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Characteristics of Effective Schools Helen Raptis and Thomas Fleming Faculty of Education University of Victoria Victoria Confederation of Parent Advisory.

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Presentation on theme: "Characteristics of Effective Schools Helen Raptis and Thomas Fleming Faculty of Education University of Victoria Victoria Confederation of Parent Advisory."— Presentation transcript:

1 Characteristics of Effective Schools Helen Raptis and Thomas Fleming Faculty of Education University of Victoria Victoria Confederation of Parent Advisory Councils November 15, 2003

2 I. Context: April 2002:  choice to attend any school (if space available)  How do parents/students select?

3 II. Confounding Factors:  achievement confounded by socio-economic factors ~ 50% of variance  SES ± 10% of variance  schools  Fraser Institute includes data re: academic participation rates  Gender confounds the SES findings  Regional differences confound the  SES findings

4 Table 1: Differences in Grade 8 Mathematics by Gender (OECD Indicators, 2001) Girls' Mean (Standard Error) Boys' Mean (Standard Error) Difference in Means Standard Error Countries' combined mean scores 518 (1.3) 523 (1.4) 5 points*(1.5) Girls' Mean (Standard Error) Boys' Mean (Standard Error) Difference in Means Standard Error Countries' combined mean scores 517 (1.3) 535 (1.4) 18 points*(1.5) Table 2: Differences in Grade 8 Science by Gender (OECD Indicators, 2001) * Difference in means is statistically significant Data Source: IEA TIMSS-R (1999)

5 BC versus Québec Percentage Exam Figure 1: Differential Mathematics Achievement in B.C. & Quebec (1990 to 2000)

6 III. Purpose of the Study 1)To determine the characteristics of effective schools 2) To shape future research and policy 3) To assist parents

7 1966 Coleman Report in the United States: IV.Why and since when have researchers been interested in characteristics of effective schools? Investigate differences between black and white schools Compared material inputs Concluded schools don’t matter *Teachers’ qualifications matter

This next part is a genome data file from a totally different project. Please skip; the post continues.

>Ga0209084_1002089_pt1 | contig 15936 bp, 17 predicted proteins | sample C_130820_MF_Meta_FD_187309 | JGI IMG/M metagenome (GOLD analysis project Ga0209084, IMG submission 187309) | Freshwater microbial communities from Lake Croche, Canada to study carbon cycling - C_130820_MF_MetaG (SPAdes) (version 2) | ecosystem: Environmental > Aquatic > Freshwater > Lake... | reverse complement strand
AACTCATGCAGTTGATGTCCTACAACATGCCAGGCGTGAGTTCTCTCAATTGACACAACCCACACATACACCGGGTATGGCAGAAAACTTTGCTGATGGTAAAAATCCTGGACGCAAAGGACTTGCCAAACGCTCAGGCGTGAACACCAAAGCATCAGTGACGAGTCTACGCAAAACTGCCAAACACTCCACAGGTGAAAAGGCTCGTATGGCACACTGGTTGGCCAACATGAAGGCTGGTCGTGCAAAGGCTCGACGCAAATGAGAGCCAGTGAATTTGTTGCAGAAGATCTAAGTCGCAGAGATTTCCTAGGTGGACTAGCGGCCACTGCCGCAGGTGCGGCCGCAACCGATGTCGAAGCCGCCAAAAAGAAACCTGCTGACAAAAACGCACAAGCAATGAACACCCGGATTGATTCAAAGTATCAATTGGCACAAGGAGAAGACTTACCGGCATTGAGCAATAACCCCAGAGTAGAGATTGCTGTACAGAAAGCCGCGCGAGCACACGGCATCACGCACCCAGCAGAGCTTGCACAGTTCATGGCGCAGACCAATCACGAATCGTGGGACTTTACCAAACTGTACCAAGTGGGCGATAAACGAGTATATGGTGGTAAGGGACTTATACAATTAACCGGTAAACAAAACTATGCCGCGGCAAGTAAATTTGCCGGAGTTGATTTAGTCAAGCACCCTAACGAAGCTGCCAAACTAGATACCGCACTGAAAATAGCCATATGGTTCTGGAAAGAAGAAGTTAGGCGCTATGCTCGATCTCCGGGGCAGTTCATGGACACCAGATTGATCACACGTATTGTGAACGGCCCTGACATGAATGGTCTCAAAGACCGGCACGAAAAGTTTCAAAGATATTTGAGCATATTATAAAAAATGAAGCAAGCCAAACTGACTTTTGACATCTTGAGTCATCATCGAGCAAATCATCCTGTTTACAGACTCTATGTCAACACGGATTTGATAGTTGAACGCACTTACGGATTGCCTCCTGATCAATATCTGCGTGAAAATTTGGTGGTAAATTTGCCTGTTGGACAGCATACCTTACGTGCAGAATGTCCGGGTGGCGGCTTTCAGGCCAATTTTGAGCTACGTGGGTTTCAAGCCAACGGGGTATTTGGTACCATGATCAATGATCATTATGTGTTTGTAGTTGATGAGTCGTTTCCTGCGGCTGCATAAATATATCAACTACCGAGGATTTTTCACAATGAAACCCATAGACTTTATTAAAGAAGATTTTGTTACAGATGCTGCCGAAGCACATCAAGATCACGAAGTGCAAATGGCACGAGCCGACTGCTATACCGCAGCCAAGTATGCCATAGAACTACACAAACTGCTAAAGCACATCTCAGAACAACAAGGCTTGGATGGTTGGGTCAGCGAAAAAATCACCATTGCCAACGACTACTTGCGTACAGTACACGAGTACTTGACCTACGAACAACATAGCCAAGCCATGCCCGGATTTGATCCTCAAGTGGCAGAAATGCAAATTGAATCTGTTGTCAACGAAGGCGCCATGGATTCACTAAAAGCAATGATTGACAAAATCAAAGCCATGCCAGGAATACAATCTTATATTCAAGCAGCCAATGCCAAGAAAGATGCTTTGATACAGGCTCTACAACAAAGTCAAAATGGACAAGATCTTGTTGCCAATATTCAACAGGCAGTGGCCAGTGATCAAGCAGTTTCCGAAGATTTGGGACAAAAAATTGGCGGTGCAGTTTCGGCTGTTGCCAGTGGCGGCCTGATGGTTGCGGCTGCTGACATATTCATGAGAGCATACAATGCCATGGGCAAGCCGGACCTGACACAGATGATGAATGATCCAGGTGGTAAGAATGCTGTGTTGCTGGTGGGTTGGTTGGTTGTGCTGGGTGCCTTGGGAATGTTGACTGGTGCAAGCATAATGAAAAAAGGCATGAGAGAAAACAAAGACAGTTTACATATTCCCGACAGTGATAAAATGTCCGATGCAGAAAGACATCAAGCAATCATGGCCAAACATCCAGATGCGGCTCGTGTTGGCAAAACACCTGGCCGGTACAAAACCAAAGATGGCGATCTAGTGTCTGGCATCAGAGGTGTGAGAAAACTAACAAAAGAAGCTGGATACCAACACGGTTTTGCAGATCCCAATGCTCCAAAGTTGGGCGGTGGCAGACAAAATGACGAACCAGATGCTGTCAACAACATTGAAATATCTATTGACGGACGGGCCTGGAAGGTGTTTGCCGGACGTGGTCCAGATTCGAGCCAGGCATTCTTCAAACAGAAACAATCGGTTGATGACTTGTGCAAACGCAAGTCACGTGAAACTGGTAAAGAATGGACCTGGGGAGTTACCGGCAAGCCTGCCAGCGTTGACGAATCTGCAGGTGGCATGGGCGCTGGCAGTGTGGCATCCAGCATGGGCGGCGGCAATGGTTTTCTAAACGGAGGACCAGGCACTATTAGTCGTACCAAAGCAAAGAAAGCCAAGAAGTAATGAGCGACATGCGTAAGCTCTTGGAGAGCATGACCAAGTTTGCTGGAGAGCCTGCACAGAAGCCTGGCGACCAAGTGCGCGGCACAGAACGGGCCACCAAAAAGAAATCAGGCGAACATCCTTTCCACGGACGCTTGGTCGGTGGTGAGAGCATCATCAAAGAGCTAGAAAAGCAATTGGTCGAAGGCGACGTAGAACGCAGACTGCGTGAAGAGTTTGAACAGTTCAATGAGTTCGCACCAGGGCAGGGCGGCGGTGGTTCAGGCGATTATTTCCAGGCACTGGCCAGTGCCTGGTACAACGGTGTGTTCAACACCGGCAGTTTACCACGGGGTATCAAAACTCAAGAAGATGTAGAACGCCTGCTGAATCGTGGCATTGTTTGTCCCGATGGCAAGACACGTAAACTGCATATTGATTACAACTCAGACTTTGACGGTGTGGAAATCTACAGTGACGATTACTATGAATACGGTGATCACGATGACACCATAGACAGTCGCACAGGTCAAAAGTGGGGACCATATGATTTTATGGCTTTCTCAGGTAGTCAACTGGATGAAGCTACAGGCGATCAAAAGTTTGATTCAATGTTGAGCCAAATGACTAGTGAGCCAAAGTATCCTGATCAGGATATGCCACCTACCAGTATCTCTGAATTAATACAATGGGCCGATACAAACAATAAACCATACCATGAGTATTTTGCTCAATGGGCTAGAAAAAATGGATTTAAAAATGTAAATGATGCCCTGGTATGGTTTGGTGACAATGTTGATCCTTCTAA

8 1) strong administrative leadership 2) high expectations 3) orderly atmosphere 4) focus on basic skills 5) capacity to divert energy/ resources for #4 6) frequent monitoring of student progress "Effective Schools" Movement (1970s): Weber and Edmonds Ron Edmonds' (1979) effective schools correlates:  low SES schools where students above average

9 1) Focus on student achievement Parents can- ask for mission statement - review Planning Council goals - talk to principal & teachers re: their goals 2) Effective classroom instruction - print out IRP - balance between review & new concepts - ask teachers for PLOs - are all subjects featured? V. After about 25 years, do these correlates still hold?

10 3) Staff teamwork/ shared vision - do teachers & principals have same vision? - are decisions made collaboratively? - reflect on visitors/guests 4) Orderly, secure, caring climate - walk through halls & school yard - are there policies re: bullying? - what is the nature of consequences? 5) Strong leadership, particularly from principal - is the principal visible? - is principal supportive of teachers? - is principal connected with students?

11 6) Effective monitoring and assessment linked to planning - how do teachers monitor learning? - do the findings inform planning? - is the monitoring-planning process school-wide or classroom based? 7) High standards and expectations - are expectations challenging but reasonable? - are supports in place for students to meet those challenges?

12 8) Home-school links - not necessarily “volunteering” - is there regular communication? - do parents feel welcome in the school? - do parents & staff have similar goals?

13 VI. Parents have an important role Ask questions to prompt effective schooling: 1.Focus on student achievement 2. Effective classroom instruction 3.Staff teamwork/ shared vision 4.Orderly, secure, caring climate 5.Strong leadership, particularly from principal 6.Effective monitoring and assessment linked to planning 7.High standards and expectations 8.Home-school links Reference: Raptis, H., & T. Fleming. Reframing education: how to create effective schools. CD Howe Institute Commentary No. 188, October 2003, 24pp


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